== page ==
(Yicai Global) Aug. 23 -- How long inflation may persist has become a focus for the market, with US consumer prices hitting a 40-year high of 9.1 percent in June amid costlier energy, food and other goods. But a recent study run by an economist at the US Federal Reserve suggested energy prices based on a popular indicator to consumers may not cause long-term inflation.
Lutz Kilian, a senior economic policy advisor at the Federal Reserve Bank of Dallas, delivered his presentation at a recent symposium held by J.P. Morgan Center for Commodities at the University of Colorado Denver. He showed that US households are more sensitive to increases in gasoline prices than to any other items, and yet gasoline prices have not been the main determinant of US inflation historically.
Kilian pointed out at the Aug. 15 symposium that there is no evidence to suggest that based on the historical data until 2020, gasoline price shocks would cause a wage-price spiral, or they would unanchor long-run inflation expectations in the US.
Other research on the supply side also provides supportive evidence for Kilian’s conclusion. Knut Are Aastveit, deputy research director at Norges Bank, showed that shale oil producers in US are responding more positively and significantly to favorable oil price signals than traditional oil producers, meaning current high oil prices would induce more shale oil production and balance the shortage.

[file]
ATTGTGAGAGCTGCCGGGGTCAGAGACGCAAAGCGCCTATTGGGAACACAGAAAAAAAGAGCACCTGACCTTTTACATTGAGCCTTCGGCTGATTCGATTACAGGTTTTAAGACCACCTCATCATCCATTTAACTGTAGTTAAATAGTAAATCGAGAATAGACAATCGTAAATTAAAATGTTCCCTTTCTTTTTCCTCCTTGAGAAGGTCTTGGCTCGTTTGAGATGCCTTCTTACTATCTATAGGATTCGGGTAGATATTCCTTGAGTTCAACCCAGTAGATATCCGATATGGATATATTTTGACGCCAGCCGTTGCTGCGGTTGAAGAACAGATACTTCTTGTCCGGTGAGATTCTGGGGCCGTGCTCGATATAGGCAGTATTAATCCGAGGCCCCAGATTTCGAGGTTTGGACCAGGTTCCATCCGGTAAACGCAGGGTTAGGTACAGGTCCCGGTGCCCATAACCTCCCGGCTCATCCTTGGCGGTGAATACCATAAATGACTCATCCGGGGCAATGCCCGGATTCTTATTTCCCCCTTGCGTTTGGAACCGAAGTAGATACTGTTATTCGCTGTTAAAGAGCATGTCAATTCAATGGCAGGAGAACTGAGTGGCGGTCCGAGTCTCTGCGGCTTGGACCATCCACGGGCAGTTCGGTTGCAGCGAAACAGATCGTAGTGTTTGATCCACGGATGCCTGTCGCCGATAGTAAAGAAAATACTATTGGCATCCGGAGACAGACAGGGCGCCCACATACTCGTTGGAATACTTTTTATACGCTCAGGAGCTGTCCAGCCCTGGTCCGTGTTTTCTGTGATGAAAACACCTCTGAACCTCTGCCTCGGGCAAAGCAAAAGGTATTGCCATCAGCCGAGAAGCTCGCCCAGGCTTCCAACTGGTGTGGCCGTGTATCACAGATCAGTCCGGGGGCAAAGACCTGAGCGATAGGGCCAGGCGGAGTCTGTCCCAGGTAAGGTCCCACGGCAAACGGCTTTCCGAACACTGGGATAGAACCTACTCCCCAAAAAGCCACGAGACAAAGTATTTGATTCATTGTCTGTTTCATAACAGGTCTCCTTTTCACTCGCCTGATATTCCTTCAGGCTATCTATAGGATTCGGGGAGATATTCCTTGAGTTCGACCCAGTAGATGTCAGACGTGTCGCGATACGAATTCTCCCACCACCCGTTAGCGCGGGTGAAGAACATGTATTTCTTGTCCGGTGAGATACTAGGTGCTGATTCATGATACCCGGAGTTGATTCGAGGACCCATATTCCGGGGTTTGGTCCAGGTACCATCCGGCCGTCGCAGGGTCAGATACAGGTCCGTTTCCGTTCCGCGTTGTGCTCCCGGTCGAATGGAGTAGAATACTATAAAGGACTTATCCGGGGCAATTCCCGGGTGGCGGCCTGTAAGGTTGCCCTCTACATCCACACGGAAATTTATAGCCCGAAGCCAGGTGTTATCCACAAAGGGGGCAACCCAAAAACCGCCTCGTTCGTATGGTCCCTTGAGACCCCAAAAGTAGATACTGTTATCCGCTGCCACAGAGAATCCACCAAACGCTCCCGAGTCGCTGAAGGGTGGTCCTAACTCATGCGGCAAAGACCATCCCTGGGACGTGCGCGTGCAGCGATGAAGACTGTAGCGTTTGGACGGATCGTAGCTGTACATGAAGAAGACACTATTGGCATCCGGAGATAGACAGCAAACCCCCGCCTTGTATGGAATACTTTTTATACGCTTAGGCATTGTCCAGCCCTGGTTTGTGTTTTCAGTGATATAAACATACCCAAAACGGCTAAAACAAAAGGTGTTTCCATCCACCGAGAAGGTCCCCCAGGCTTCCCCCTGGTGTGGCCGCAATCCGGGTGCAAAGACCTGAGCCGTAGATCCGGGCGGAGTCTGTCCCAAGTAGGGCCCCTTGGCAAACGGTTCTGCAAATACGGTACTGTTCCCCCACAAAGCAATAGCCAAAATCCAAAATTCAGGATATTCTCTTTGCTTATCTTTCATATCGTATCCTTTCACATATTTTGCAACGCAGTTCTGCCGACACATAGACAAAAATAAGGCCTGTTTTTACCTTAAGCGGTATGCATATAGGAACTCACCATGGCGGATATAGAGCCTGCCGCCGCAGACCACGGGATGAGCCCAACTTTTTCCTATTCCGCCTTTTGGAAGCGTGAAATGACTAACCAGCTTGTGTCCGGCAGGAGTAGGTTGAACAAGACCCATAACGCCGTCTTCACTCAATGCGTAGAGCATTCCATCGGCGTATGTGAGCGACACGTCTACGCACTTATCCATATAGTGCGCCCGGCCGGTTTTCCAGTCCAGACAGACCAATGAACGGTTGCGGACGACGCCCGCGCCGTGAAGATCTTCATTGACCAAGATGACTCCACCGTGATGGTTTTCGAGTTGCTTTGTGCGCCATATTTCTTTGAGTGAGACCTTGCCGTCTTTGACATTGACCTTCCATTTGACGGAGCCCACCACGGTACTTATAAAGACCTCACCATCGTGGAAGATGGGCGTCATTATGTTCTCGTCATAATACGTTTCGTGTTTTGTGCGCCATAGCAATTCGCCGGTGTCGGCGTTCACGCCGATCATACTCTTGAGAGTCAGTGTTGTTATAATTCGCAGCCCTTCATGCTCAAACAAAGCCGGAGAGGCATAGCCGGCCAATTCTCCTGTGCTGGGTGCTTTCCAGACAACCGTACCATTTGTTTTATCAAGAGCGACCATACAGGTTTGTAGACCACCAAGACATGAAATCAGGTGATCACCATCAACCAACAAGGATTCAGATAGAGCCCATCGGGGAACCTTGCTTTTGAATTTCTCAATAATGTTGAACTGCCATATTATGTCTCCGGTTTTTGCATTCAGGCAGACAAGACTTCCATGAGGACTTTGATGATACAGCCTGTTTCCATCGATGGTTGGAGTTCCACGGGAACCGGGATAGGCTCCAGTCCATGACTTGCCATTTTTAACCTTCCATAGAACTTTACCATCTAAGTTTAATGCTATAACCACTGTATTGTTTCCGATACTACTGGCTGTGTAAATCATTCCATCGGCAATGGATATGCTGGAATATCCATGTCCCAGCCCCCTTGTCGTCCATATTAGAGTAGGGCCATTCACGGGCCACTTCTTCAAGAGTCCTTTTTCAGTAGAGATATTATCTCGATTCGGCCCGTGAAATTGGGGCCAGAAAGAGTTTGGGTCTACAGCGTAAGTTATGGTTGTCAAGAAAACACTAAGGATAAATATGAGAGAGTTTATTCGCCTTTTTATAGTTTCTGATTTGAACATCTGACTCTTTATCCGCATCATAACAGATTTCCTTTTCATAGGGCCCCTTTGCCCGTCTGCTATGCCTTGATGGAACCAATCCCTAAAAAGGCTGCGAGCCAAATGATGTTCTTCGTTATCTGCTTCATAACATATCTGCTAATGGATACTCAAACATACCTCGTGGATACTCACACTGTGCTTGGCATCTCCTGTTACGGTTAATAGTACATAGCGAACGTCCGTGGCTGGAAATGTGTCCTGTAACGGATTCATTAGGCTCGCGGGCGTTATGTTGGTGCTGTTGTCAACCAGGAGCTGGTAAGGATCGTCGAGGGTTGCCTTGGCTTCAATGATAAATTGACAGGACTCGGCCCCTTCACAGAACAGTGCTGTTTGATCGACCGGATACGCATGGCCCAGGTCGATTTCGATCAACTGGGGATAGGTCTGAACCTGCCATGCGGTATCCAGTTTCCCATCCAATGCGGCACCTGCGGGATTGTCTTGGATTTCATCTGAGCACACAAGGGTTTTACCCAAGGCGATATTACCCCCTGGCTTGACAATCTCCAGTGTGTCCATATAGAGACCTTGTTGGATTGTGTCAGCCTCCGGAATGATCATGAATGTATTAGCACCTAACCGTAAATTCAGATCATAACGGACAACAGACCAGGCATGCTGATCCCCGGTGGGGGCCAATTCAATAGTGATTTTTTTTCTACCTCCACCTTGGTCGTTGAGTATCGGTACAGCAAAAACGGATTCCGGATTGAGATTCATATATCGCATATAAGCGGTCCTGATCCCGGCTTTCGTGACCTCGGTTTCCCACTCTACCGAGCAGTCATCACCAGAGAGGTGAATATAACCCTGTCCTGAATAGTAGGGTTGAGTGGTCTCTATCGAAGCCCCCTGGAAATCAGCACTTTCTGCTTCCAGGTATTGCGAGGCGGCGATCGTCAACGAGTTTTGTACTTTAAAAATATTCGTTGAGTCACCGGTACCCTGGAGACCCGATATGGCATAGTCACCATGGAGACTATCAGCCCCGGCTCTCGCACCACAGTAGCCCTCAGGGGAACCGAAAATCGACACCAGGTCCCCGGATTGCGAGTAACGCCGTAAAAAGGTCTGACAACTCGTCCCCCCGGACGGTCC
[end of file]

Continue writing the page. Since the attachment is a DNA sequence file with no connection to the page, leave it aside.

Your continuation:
Over the last 15 years, the US has had a massive increase in crude oil production due to the surge in shale oil output, Aastveit said the same day, adding that a key feature of fracking is that it allows for a more flexible production process compared to conventional oil wells.
The low-carbon transition may also cut oil demand. In the US, fossil energy still met 80 percent of total energy needs in 2019, but the development of better and cheaper equipment capital probably can help reduce the economy’s dependence on energy including fossil fuels, said Nida Cakır Melek, a senior economist at the Federal Reserve Bank of Kansas City.
Editor: Martyn Cartwright